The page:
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Updating the Steelers’ salary cap situation after Vince Williams’ retirement

With three changes after the signing of Melvin Ingram, the Steelers’ salary cap has barely moved.

Pittsburgh Steelers v Cleveland Browns Photo by: 2019 Nick Cammett/Diamond Images via Getty Images

On Wednesday, the Pittsburgh Steelers announced that inside linebacker Vince Williams I was retiring after nine NFL seasons.

The retirement of Williams is not the only change to the Steelers roster since the last salary cap update following the signing of Melvin Ingram. The Steelers also signed their final 2021 draft pick in Kendrick Green and added an offensive tackle in Chaz Green.

First, Kendrick Green’s contract slid into the top 51 once he signed his deal on Tuesday. It ultimately bumps out one of the eight contracts which have a cap hit of $850k. The cost after displacement for Green’s contract will now be about $36.5k which will be added to the salary cap.

As for Vince Williams, he was one of the eight players whose salary cap hit was at $850k for 2021. His “dead money” from his previous contract when he was released has already been factored in so it doesn’t change anything. If simply saying Vince Williams was the $850k contract which was bumped by the Kendrick Green signing, Williams could be classified as not in the top 51 salaries. In other words, the Steelers do not save a single dollar at this time by the retirement of Vince Williams.

As for Chaz Green, his contract falls under the veteran salary benefit and only costs $780k against the salary cap according to overthecap.com. At this amount, he does not land in the top 51 salaries and does not affect the current salary cap number.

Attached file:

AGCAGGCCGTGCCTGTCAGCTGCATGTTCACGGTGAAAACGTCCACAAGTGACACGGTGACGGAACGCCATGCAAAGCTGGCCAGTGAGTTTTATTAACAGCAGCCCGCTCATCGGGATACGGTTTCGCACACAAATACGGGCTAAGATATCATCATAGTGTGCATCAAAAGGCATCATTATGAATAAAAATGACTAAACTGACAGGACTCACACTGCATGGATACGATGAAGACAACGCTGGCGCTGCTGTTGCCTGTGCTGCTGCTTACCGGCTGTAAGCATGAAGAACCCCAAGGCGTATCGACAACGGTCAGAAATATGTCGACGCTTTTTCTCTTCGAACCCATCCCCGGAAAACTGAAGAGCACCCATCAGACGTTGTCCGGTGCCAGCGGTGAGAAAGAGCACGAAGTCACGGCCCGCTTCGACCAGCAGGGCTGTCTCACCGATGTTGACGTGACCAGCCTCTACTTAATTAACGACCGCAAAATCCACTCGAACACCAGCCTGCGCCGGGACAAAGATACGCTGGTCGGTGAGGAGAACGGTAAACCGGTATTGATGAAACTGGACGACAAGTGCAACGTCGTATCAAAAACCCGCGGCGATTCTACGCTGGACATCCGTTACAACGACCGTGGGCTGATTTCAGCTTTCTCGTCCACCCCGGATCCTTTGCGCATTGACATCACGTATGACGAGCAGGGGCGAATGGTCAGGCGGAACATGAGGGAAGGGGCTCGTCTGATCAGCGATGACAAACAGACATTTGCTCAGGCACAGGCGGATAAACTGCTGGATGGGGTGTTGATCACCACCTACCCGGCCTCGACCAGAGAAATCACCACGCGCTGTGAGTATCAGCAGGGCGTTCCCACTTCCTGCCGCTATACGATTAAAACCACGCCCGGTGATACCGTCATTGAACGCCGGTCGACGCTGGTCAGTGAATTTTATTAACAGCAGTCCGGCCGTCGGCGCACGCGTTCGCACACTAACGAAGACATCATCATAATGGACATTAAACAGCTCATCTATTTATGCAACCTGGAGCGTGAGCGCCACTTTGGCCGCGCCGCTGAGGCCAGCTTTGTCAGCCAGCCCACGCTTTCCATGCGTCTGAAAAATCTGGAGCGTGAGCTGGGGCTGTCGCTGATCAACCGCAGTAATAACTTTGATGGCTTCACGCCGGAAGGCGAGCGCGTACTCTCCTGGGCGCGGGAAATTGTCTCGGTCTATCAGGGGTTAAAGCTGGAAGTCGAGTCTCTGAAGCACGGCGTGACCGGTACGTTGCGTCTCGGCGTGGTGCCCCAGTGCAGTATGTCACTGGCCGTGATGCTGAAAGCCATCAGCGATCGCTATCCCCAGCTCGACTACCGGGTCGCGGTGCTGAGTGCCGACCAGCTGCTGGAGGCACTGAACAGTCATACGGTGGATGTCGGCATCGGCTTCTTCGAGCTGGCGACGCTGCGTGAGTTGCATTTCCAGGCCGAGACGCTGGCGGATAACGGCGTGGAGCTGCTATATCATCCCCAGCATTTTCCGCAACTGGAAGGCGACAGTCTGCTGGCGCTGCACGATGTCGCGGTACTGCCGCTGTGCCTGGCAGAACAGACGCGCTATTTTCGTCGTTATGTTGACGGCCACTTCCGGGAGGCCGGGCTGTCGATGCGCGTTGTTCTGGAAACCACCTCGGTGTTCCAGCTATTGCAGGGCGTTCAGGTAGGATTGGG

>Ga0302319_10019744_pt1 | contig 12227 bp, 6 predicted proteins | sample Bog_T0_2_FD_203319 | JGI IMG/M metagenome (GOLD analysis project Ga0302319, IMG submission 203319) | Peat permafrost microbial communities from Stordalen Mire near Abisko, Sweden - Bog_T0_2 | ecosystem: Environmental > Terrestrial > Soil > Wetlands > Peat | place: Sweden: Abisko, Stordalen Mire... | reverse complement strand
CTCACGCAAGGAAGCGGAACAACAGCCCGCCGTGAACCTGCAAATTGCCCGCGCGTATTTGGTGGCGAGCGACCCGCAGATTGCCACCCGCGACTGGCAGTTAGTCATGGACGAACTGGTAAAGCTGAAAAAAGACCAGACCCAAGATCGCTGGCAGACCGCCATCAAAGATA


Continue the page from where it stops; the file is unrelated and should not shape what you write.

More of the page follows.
What exactly is the veteran salary benefit? As a reminder, here is an explanation given by frontofficenfl.com:

Veteran salary benefit: Formerly known as the minimum salary benefit, the veteran salary benefit allow teams to offer a “Qualifying Contract” to any player with at least four credited seasons at a reduced salary cap hit. Under this provision, a qualifying contract is a one-year deal worth the minimum base salary applicable to a player with his number of credited seasons, plus $137,500 in additional compensation (i.e., signing bonus, roster bonus, incentive, etc. — amount begins to increase in 2022). These contracts are charged against the salary cap at the rate of a player with two credited seasons that league year.

Now where do the Steelers currently stand with the 2021 salary cap? Before free agency kicked off, the Steelers were little more than $6 million under the salary cap. Since then, the number has fluctuated due to various moves.

To determine how much each player changes the Steelers’ salary cap space, their cap number must be adjusted due to roster displacement. As a reminder, roster displacement is taking into account only the top 51 contracts for a team count towards the salary cap during the offseason. As a larger contract comes on the books, it bumps a smaller contract out of the top 51. Therefore, it’s only the difference in those contracts that increases the salary cap number.

Here is the approximate breakdown of the Steelers salary cap space based on recent moves by my own calculations. The numbers are strictly the salary cap hit, or change from what it previously was, for each player in 2021.


Steelers salary cap space heading into free agency: Approximately $6 million

Ray-Ray McCloud: Reported $1 million salary; After displacement: -$0.34 million
B.J. Finney: Reported $987,500; After displacement: -$0.3275 million
Cam Sutton: New report of $1.7 million; After displacement: -$1.04 million
Zach Banner: Reported $2.875 million; After displacement: -$2.215 million
Vince Williams: Saved $4 million salary; After displacement: +$3.34 million
Chris Wormley: Reported $1.6 million; After displacement: -$0.94 million
JuJu Smith-Schuster: Reported $2.4 million; After displacement: -$1.74 million
Tyler Simmons: Reported $660k; not in the top 51: -$0